[1 MINUTE READ] A floating ball and a flying racket
Three years ago, I had a rotator cuff injury on the tennis court that kept me off a game I had just begun to learn and enjoy. When I returned intermittently a few months ago, my stroke play was labored and striving to rediscover itself.
On a recent visit to Goa, I found a coach who worked with me daily over a week. On our first day he saw my focus on the ball and the exertion with which I returned them. He called me to the net and reminded me that Federer played with mindless and effortless ease. I visualized that. The way he gently danced around the court, turning the ball and himself into part of a single dynamic continuum.
I stopped focusing on the trajectory of the ball or planning how to return it and instead relaxed, moved my feet around and started getting into my own rhythm with the ball. As it flew towards me, I began to glide towards it, my hands moved on their own to allow my racket to caress, spin or tap the ball back.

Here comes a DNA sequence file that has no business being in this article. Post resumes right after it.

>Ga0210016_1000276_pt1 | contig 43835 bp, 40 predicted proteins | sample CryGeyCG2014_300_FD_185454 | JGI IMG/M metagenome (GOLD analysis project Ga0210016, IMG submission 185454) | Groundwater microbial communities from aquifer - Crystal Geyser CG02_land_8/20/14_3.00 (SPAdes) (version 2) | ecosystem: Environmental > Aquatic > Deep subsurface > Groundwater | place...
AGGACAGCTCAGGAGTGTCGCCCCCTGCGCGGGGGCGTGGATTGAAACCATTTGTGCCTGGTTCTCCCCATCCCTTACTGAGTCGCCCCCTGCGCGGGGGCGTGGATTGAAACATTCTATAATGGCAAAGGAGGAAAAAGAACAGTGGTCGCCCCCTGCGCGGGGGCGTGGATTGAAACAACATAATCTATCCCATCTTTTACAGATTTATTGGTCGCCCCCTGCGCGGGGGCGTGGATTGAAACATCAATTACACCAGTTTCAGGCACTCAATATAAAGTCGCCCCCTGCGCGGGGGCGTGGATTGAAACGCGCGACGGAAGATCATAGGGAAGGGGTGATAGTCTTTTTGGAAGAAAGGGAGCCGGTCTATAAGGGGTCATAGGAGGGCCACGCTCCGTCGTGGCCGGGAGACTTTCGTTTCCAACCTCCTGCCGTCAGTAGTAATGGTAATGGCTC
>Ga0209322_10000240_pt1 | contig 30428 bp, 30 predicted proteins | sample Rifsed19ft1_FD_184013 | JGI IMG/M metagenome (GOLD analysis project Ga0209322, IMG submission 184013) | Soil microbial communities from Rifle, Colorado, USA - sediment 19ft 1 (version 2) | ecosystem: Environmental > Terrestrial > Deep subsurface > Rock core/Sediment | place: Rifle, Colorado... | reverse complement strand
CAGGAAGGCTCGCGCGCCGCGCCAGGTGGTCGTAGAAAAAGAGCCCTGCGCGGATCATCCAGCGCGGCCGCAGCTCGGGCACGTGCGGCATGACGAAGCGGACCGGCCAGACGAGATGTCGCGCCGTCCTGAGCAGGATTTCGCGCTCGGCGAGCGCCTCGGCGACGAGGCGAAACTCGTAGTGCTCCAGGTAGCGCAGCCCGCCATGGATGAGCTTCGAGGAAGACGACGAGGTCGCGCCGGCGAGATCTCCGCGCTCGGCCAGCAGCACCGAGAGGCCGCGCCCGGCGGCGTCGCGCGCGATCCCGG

Goals and targets bring a semblance of definition into our daily lives. But as we allow them to consume us, they in turn draw away the spontaneous flow that keeps happiness effortless. Everything we do is an opportunity to allow our own rhythm to express itself.
Tennis players find their time on court meditative for this reason. As their muscle memories unfold, the mind dissolves into the patterns of the body and becomes very quiet. Reminding us of how life itself is meant to be lived.